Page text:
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Flashcards in Diagnosis- Paediatrics Deck (8)
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1
Q

You follow the consultant pediatrician on his call out to A+E. Upon arrival you see a distressed mother who explains her 5M had rapid onset high temperature and noisy breathing. When you inspect the child, you see him drooling a lot of saliva as he leant forward with his neck extended while seated. The consultant, asks you what likely x-ray sign will be present on this boy.

a) Thumb sign
b) Steeple sign
c) Target sign
d) Sign of foreign body
e) Cardiomegaly

A

a)Thumb sign

b) Steeple sign – this is a CXR sign for croup which presents with stridor and a barking cough (that’s worse at night), croup is caused by parainfluenza; it is treated with singe dose of oral dexamethasone or prednisolone along with admission in most cases
c) Target sign – US presentation of intussusception
d) Sign of foreign body – doesn’t explain fever at presentation
e) Cardiomegaly

2
Q

You walk into the pediatric consultant’s room and see him filling out a sheet titled Alvarado score. He then asks you what is the most common cause for pediatric patient presenting with elevated CRP and WBC and rovsing sign?

a) Fecaliths
b) Fecal stasis
c) Lymphoid tissue hyperplasia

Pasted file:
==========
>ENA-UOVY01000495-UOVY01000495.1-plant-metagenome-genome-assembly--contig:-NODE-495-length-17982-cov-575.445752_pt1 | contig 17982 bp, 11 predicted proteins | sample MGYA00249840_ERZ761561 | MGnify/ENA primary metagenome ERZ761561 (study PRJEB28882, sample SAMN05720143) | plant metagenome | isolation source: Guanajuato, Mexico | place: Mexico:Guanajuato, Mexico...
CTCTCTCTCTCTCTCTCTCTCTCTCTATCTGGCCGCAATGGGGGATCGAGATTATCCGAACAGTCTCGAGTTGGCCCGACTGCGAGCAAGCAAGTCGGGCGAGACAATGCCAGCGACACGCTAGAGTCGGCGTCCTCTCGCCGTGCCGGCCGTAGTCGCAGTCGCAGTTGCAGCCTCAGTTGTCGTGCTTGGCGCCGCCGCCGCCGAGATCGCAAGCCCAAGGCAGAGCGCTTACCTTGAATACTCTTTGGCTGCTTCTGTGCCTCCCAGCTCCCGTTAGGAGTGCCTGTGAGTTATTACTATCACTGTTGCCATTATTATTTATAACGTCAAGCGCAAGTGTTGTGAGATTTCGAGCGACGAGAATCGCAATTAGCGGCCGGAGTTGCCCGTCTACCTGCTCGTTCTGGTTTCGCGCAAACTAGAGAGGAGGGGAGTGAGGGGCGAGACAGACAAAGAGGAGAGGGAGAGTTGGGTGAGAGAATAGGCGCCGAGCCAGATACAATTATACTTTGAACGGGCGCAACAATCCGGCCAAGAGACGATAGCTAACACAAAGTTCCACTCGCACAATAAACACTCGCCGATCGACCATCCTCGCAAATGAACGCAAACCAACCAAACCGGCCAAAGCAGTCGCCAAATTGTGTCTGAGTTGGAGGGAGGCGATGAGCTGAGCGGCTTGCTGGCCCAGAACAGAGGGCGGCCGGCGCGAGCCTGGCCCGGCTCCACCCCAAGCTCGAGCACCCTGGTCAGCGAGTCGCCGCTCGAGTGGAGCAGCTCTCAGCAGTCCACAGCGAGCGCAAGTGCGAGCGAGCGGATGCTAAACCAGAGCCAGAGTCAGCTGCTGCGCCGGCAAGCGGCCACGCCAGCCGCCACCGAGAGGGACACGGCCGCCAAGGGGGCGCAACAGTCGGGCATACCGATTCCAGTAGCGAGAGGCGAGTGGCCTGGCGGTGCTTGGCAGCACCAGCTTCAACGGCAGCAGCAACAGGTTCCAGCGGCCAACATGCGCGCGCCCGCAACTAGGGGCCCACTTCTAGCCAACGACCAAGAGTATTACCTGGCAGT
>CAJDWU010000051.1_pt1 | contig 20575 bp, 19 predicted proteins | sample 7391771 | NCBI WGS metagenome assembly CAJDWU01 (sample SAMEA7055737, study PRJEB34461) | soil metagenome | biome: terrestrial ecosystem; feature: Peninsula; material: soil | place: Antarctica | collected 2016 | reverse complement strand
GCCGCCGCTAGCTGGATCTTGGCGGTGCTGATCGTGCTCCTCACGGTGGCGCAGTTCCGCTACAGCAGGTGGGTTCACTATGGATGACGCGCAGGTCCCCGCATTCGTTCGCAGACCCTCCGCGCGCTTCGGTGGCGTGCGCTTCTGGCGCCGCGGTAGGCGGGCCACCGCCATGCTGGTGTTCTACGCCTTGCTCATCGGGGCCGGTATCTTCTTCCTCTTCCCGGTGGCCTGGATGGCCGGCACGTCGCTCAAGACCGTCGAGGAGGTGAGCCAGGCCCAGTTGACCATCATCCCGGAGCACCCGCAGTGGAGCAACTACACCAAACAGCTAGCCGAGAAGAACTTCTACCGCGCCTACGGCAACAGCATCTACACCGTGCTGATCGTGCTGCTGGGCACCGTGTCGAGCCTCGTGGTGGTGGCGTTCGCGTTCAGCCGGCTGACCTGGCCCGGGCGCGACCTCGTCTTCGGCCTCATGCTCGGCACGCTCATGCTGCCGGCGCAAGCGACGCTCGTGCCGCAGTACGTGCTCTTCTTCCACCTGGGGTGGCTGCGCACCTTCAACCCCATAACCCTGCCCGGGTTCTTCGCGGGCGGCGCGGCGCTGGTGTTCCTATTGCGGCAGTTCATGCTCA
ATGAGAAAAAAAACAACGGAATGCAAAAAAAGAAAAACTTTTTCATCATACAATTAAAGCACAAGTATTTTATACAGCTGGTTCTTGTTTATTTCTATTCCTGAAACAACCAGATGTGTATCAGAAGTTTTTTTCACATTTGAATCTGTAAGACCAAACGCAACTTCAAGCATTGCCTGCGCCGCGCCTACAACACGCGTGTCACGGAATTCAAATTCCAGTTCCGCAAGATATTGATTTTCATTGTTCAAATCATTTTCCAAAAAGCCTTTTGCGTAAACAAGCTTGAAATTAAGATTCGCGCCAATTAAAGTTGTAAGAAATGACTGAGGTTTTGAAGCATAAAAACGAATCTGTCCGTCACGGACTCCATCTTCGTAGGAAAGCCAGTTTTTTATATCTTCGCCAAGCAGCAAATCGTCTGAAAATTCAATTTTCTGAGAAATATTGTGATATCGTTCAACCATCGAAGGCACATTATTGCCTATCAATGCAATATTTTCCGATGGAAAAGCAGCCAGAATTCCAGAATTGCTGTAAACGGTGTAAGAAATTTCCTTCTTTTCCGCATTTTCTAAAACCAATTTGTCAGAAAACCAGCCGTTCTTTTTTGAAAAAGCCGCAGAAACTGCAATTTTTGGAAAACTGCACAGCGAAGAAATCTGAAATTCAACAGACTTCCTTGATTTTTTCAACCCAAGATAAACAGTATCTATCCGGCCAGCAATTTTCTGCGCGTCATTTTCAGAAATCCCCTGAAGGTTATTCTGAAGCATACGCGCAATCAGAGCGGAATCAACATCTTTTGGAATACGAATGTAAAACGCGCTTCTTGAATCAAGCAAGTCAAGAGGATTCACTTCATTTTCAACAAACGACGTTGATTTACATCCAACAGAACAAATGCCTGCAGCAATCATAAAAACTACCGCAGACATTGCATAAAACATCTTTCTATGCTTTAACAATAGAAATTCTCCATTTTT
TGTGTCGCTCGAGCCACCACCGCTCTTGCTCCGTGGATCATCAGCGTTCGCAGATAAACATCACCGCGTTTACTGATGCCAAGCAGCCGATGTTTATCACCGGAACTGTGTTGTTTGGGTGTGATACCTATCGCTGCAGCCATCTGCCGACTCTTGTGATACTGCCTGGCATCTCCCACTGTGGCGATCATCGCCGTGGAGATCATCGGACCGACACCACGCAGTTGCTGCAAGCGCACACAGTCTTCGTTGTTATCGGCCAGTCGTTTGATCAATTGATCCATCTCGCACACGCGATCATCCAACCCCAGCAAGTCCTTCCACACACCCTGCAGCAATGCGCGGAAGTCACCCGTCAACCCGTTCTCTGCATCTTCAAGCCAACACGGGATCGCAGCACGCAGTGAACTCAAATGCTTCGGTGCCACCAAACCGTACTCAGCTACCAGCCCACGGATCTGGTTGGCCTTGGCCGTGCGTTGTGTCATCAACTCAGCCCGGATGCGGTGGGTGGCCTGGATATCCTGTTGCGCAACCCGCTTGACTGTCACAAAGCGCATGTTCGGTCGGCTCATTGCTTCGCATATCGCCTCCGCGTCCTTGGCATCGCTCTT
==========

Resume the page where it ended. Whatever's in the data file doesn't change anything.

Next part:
d) Tumors
e) Abdominal injury

A

a) Fecaliths
b) Fecal stasis

c)Lymphoid tissue hyperplasia

d) Tumors
e) Abdominal injury

3
Q

A young boy presents for an echo to check for coronary aneurysms due to a previous illness. You take a collateral history from the boy’s father who attended with him. He explains how his son fell very ill and was resistant to all the ”temperature tablets” given by the doctors. The father explains how his son also had a rash and some other swellings. He explains his son was given special drugs through an IV and given antiplatelet drugs just like his dad. What is the most likely condition that the child had?

a) Rubeola
b) Rubella
c) Roseola infantum
d) Kawasaki
e) Scarlett fever

A

a)Kawasaki

4
Q

A 2F comes into the GP. Her mother explains that her daughter has been acting strange recently. She states she has not been listening following commands like ‘give it to mummy’ which she previously did. Her mother also explains how often she needs to call her daughter a few times before she turns to her. When examining the child, you see that she has her thumb in her mouth and is pulling on her left ear. She is slightly feverish but otherwise well. You suspect the child is suffering from progressive hearing loss. What is the most common acquired cause of hearing loss in children?

a) Presbycusis
b) Congenital cytomegalovirus infection
c) Noise damage
d) Meniere’s disease
e) Glue ear

A

a) Presbycusis – age related sensorineural hearing loss
b) Congenital cytomegalovirus infection – most common cause of congenital, nonhereditary, progressive sensorineural hearing loss, treated with ganciclovir
c) Noise damage – workers in heavy industry
d) Meniere’s disease – middle aged adults, vertigo, tinnitus, etc

e)Glue ear – otitis media with effusion, commonest cause of conductive hearing loss, peaks at 2 years of age

5
Q